Their first on stage gig doing a reading at a festival was with the author Nine Stibbe, who has recently published One Day I Shall Astonish The World.

“When you go to a festival, interviewers often tend to ask the same questions about the themes of the book,” said Jen.

“We love hearing authors talk, but we both were like you know what they need, a bit more chaos. There’s no way that a person being interviewed can prepare for a tarot reading live on stage. We'll tell them what we think it means and we'll ask them questions. You don't have to volunteer anything that you don't want to talk about. We're never gonna force that out of you. We have no idea what's going come up and neither do you. And it's quite daunting, but it also just means that people are a bit off guard, I think a bit more generous with their answers.”

In their reading with Nina Stibbe the Two of Cups came up, which is known as the marriage card.

The major arcana deck. Pic by iStock.
The major arcana deck. Pic by iStock.

“And she just said, ‘You know, don't you?’” said Jen.

“‘You know about my secret wedding!’ We didn’t know what she was talking about but it turned out she had plans to marry her long term parner and hadn’t told anyone about it.”

After appearing at several festivals, the pair now have written a book about how to read the tarot, with their own descriptions of the meaning of each card and how to create simple spreads to answer questions.

Jen explained: “Some people now say to me, ‘Did you always know you were going to write a book about tarot cards?’. And I was like, well, if you'd asked me to predict what I might be doing when I turned 35, that is not even on the top 100 things that I would have said. It's been a bit of an adventure. Neither of us come from very witchy backgrounds. In fact, quite the opposite. It's more or less something that we discovered in ourselves and wanted to make more of and we want to give that gift to other people. It's very much about making it accessible and inviting anyone who's curious.”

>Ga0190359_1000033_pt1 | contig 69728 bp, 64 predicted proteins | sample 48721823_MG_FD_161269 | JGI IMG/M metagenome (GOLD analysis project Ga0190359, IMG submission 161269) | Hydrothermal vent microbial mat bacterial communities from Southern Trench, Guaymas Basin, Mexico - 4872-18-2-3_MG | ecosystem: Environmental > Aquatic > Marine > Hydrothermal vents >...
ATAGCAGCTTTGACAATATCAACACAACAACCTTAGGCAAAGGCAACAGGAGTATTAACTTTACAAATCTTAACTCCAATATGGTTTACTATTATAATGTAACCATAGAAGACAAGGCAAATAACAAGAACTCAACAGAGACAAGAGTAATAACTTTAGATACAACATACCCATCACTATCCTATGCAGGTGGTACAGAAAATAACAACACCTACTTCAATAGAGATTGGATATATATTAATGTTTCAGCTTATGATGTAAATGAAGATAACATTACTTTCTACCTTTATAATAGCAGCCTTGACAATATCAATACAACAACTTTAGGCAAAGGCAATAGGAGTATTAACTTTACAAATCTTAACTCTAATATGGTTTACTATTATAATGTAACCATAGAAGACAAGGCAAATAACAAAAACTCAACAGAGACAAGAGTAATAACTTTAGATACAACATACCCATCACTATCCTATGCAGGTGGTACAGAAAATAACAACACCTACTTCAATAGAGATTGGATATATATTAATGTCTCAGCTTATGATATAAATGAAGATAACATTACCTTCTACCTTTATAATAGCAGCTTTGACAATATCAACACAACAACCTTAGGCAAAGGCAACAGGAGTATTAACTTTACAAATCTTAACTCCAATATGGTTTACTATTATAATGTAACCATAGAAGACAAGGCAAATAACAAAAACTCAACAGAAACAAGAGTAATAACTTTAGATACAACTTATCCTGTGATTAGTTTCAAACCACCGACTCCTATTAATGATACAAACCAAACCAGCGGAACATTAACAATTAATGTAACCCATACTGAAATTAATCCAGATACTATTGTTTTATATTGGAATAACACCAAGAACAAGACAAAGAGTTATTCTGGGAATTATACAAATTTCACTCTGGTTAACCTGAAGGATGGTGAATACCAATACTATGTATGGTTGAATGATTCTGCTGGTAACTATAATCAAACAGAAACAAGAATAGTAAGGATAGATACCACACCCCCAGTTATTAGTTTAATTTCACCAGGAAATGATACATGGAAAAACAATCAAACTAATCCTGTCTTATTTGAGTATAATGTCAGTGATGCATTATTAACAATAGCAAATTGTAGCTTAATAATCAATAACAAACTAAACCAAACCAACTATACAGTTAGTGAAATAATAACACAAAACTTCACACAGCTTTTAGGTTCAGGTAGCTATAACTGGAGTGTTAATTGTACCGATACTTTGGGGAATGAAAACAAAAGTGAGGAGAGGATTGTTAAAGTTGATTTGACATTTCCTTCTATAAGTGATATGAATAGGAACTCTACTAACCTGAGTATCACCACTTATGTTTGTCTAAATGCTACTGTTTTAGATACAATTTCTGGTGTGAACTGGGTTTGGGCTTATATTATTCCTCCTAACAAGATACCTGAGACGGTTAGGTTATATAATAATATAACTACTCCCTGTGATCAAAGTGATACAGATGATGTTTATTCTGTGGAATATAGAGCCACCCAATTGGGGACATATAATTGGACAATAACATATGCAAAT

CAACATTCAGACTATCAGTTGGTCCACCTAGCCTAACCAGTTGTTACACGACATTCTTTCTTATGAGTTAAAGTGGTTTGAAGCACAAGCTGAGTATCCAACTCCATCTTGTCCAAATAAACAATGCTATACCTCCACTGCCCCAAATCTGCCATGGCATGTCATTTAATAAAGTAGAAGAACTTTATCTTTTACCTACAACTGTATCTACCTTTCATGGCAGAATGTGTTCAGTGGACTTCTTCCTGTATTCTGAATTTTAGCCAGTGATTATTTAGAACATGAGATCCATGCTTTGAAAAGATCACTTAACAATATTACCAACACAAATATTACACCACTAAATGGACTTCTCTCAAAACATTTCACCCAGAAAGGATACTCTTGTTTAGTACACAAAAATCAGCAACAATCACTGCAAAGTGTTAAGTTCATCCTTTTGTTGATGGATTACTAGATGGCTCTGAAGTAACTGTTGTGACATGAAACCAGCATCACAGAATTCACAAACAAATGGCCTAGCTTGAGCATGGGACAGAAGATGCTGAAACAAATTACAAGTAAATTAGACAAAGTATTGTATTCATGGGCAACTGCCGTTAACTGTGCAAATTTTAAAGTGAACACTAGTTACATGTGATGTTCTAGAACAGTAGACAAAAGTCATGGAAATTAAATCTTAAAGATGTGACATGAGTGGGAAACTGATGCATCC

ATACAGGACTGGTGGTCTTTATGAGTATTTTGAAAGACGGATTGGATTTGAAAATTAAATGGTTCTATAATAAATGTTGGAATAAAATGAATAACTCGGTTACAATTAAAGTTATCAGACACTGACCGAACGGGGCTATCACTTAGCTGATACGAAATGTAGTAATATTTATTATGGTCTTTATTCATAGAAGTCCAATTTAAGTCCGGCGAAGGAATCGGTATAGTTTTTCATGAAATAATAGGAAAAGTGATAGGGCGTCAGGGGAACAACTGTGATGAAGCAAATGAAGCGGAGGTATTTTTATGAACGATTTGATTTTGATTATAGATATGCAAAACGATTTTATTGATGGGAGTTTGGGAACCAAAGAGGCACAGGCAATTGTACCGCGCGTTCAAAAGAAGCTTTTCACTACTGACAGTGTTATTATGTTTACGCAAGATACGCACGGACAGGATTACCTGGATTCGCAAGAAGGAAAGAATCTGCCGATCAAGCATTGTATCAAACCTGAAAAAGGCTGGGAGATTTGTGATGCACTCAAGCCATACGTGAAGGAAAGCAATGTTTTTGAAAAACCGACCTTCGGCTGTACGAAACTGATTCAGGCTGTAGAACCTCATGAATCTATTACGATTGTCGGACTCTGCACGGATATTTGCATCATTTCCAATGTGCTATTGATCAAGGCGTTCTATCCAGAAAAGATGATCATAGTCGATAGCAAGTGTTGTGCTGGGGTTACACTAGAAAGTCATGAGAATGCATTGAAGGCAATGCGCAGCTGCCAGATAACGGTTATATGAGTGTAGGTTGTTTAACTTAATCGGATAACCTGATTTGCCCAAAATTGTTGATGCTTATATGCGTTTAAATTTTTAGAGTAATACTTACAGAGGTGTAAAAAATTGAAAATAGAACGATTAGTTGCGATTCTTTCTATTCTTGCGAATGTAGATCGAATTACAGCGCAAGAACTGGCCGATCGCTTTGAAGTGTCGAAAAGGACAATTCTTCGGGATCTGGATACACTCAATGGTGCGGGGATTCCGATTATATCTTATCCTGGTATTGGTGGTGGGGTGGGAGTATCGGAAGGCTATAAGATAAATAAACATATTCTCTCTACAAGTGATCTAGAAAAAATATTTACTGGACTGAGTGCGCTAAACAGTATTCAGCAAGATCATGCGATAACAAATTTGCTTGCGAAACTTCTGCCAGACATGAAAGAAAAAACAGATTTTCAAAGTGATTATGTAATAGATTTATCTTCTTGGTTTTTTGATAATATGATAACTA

Although Fiona is more certain that the cards are a secular way of asking interesting questions, Jen has had some unusual experiences with readings. She says: “We often get asked: does tarot work? By which people mean like, is it really magic? And I can’t answer that. I have no idea. There are days where I think the beauty of the tarot is a sort of secular beauty because every card has a story to tell. And every time you pull a card, it's a chance to ask yourself what that story means for you. How does it resonate? How does it not? But equally, I cannot deny the fact that I've had incredibly uncanny experiences with the cards where I read for people who don't understand how this could come up or reading for myself cards that come up over and over again.”

  • Wild Card: Let the tarot tell your story, by Jen Cownie and Fiona Lensvelt, is published by PanMacmillan Bluebird priced £14.99